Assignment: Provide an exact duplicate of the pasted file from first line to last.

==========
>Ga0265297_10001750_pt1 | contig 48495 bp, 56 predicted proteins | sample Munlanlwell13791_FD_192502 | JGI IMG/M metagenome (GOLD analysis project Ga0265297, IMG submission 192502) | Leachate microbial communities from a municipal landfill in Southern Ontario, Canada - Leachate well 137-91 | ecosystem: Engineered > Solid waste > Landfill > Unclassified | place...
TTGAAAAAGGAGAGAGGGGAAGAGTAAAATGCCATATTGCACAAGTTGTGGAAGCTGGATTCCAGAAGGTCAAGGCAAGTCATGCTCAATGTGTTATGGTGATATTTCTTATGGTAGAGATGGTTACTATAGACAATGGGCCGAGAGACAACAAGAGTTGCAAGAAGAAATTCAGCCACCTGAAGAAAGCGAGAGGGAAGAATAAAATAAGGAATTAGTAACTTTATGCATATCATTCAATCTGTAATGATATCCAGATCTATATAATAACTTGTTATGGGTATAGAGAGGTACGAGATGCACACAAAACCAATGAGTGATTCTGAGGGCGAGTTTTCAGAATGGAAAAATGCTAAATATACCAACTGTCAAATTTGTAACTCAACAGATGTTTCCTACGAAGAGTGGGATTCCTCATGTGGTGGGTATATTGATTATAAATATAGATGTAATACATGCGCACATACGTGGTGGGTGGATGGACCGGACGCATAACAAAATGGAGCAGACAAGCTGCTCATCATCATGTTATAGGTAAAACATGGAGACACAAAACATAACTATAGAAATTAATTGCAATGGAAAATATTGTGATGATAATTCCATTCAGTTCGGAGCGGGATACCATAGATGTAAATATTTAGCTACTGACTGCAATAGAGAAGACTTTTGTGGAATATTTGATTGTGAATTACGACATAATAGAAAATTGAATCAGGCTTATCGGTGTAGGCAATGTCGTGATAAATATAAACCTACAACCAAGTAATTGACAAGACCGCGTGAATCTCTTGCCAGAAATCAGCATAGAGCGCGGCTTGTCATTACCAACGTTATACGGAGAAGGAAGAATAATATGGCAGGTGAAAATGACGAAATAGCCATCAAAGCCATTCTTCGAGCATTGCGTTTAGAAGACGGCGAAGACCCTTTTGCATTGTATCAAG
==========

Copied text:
>Ga0265297_10001750_pt1 | contig 48495 bp, 56 predicted proteins | sample Munlanlwell13791_FD_192502 | JGI IMG/M metagenome (GOLD analysis project Ga0265297, IMG submission 192502) | Leachate microbial communities from a municipal landfill in Southern Ontario, Canada - Leachate well 137-91 | ecosystem: Engineered > Solid waste > Landfill > Unclassified | place...
TTGAAAAAGGAGAGAGGGGAAGAGTAAAATGCCATATTGCACAAGTTGTGGAAGCTGGATTCCAGAAGGTCAAGGCAAGTCATGCTCAATGTGTTATGGTGATATTTCTTATGGTAGAGATGGTTACTATAGACAATGGGCCGAGAGACAACAAGAGTTGCAAGAAGAAATTCAGCCACCTGAAGAAAGCGAGAGGGAAGAATAAAATAAGGAATTAGTAACTTTATGCATATCATTCAATCTGTAATGATATCCAGATCTATATAATAACTTGTTATGGGTATAGAGAGGTACGAGATGCACACAAAACCAATGAGTGATTCTGAGGGCGAGTTTTCAGAATGGAAAAATGCTAAATATACCAACTGTCAAATTTGTAACTCAACAGATGTTTCCTACGAAGAGTGGGATTCCTCATGTGGTGGGTATATTGATTATAAATATAGATGTAATACATGCGCACATACGTGGTGGGTGGATGGACCGGACGCATAACAAAATGGAGCAGACAAGCTGCTCATCATCATGTTATAGGTAAAACATGGAGACACAAAACATAACTATAGAAATTAATTGCAATGGAAAATATTGTGATGATAATTCCATTCAGTTCGGAGCGGGATACCATAGATGTAAATATTTAGCTACTGACTGCAATAGAGAAGACTTTTGTGGAATATTTGATTGTGAATTACGACATAATAGAAAATTGAATCAGGCTTATCGGTGTAGGCAATGTCGTGATAAATATAAACCTACAACCAAGTAATTGACAAGACCGCGTGAATCTCTTGCCAGAAATCAGCATAGAGCGCGGCTTGTCATTACCAACGTTATACGGAGAAGGAAGAATAATATGGCAGGTGAAAATGACGAAATAGCCATCAAAGCCATTCTTCGAGCATTGCGTTTAGAAGACGGCGAAGACCCTTTTGCATTGTATCAAG